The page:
TAIPEI – An American and a Japanese immunologist were named joint recipients of the Tang Prize, touted as Asia’s version of the Nobel, for their contributions to the fight against cancer.
James P. Allison of the MD Anderson Cancer Center at the University of Texas and Tasuku Honjo of Kyoto University beat out some 100 nominees from around the world Thursday to take the inaugural prize in the category of biopharmaceutical sciences.
“This is an exciting time in our fight against cancer,” the Tang Prize Foundation said.
“Their pioneering research has led to a new field in the therapy of cancers, which are already the leading killers to mankind,” said Chen Chien-jen, vice president of Taiwan’s top academic body, Academia Sinica.
Allison, chair of immunology and director of the immunotherapy platform at the University of Texas, was one of the two scientists to identify the ligand CTLA-4 as an inhibitory receptor on T-cells in 1995, and was the first to recognize it as a potential target for cancer therapy.
T-cells are a type of lymphocyte that play a central role in cell-mediated immunity.
Research by Allison’s team has led to the development of a monoclonal antibody drug, which was approved by the U.S. Food and Drug Administration in 2011 for the treatment of melanoma.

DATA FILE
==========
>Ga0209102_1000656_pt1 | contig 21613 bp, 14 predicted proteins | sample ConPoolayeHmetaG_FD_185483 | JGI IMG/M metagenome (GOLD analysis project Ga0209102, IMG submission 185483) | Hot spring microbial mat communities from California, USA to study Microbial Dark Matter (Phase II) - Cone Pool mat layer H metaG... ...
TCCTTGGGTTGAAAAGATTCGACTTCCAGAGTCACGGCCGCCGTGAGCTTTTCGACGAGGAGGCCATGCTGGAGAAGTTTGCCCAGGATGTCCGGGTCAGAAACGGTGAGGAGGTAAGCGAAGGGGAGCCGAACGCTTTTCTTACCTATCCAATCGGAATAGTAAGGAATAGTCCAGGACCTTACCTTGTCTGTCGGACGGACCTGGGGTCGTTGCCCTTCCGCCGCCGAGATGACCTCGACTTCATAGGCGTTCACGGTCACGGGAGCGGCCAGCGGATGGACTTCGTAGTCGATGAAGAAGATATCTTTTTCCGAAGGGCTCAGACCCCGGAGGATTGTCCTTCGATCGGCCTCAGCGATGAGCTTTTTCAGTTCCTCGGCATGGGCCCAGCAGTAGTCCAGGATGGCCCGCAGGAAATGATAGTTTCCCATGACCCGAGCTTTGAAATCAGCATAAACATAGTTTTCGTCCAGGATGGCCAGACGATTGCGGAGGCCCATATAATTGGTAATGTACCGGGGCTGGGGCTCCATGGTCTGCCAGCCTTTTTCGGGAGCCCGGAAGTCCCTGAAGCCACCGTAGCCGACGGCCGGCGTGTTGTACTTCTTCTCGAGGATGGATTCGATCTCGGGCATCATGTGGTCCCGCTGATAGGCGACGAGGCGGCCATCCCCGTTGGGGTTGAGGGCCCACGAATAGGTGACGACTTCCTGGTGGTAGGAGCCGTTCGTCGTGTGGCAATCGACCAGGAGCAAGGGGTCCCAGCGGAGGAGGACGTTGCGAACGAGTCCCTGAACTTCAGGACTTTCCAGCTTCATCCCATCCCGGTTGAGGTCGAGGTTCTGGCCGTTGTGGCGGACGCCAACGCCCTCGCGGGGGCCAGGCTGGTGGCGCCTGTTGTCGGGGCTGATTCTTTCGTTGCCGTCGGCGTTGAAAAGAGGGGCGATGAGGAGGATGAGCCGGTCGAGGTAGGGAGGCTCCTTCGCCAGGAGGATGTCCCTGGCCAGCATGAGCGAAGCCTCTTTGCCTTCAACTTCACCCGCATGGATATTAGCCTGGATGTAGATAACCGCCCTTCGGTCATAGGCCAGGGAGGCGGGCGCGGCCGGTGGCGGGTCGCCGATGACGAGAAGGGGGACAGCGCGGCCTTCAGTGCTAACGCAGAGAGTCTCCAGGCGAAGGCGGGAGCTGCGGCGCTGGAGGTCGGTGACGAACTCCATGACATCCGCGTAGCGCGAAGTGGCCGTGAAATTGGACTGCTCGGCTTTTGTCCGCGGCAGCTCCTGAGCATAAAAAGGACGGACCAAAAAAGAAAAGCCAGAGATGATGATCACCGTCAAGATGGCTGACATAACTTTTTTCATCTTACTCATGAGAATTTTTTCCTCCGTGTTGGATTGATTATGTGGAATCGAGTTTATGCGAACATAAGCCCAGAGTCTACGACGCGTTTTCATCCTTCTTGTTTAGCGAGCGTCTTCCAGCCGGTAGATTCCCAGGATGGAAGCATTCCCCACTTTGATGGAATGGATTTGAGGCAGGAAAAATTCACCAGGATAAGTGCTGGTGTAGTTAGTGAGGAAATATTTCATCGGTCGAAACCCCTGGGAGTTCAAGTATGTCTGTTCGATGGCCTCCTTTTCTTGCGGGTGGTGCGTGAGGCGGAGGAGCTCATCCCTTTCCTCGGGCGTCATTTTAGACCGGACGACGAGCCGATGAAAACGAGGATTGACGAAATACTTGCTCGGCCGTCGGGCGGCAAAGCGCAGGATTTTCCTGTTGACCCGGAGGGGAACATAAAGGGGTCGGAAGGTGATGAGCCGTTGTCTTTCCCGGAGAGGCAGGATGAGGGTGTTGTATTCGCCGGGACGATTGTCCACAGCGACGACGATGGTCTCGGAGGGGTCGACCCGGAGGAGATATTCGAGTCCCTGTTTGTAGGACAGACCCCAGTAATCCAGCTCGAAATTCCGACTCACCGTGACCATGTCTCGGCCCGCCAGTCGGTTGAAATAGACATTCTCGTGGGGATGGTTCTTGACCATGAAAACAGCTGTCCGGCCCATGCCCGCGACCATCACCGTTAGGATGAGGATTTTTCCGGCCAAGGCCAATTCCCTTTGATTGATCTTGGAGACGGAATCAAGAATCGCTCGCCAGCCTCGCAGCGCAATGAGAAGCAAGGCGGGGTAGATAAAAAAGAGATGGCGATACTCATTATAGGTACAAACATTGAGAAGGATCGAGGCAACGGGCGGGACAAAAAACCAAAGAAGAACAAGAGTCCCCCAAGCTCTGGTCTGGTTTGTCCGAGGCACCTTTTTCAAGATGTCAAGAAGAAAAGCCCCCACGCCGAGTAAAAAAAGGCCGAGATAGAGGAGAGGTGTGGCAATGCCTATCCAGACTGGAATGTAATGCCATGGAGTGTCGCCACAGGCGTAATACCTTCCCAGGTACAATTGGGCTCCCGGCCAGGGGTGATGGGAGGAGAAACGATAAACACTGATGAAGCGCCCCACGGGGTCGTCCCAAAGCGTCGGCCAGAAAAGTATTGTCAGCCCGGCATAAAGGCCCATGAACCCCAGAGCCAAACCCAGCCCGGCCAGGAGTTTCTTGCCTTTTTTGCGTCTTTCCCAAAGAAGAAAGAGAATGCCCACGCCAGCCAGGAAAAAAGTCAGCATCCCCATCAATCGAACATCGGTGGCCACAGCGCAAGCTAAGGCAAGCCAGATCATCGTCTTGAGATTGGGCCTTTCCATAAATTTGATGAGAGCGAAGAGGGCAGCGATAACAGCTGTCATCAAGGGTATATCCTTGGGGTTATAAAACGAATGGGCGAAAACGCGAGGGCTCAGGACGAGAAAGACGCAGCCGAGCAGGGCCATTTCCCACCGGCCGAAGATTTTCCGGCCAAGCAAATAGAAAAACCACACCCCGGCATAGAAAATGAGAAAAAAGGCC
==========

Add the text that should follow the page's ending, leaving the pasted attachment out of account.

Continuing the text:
Honjo discovered the ligand PD-1, also an inhibitory receptor on T-cells, in 1992. Antibodies against PD-1 have been approved by the FDA as an investigational new drug and developed for the treatment of cancer.
Yun Yen, president of Taipei Medical University, said that the outlooks for the related drugs are promising because combination therapy, a mixture of anti-CTLA-4 and anti-PD-1, has been shown to improve long-term survival rates in cancer patients.
Named after China’s Tang Dynasty (618-907), the Asian prize was founded by Taiwanese billionaire Samuel Yin in 2012 with a donation of 3 billion New Taiwan dollars (around ¥10 billion).
Former Norwegian premier Gro Harlem Brundtland was named Wednesday as the first recipient of the prize for her work as the “godmother” of sustainable development.
Winners in the last two categories — Sinology (the study of China) and “rule of law” — will be unveiled Friday and Saturday.
The winner in each category will receive NT$50 million, with NT$40 million in cash and the remainder in a research grant — a richer purse than the 8 million Swedish kronor ($1.2 million) that comes with a Nobel Prize.